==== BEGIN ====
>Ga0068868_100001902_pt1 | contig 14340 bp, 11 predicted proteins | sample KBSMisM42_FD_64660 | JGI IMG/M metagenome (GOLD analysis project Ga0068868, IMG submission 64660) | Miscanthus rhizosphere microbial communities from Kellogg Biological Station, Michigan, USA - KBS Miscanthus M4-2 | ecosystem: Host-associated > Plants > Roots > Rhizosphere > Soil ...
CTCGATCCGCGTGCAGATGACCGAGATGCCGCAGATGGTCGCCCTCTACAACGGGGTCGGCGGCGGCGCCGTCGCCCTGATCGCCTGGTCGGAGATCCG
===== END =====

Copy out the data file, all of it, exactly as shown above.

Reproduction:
>Ga0068868_100001902_pt1 | contig 14340 bp, 11 predicted proteins | sample KBSMisM42_FD_64660 | JGI IMG/M metagenome (GOLD analysis project Ga0068868, IMG submission 64660) | Miscanthus rhizosphere microbial communities from Kellogg Biological Station, Michigan, USA - KBS Miscanthus M4-2 | ecosystem: Host-associated > Plants > Roots > Rhizosphere > Soil ...
CTCGATCCGCGTGCAGATGACCGAGATGCCGCAGATGGTCGCCCTCTACAACGGGGTCGGCGGCGGCGCCGTCGCCCTGATCGCCTGGTCGGAGATCCG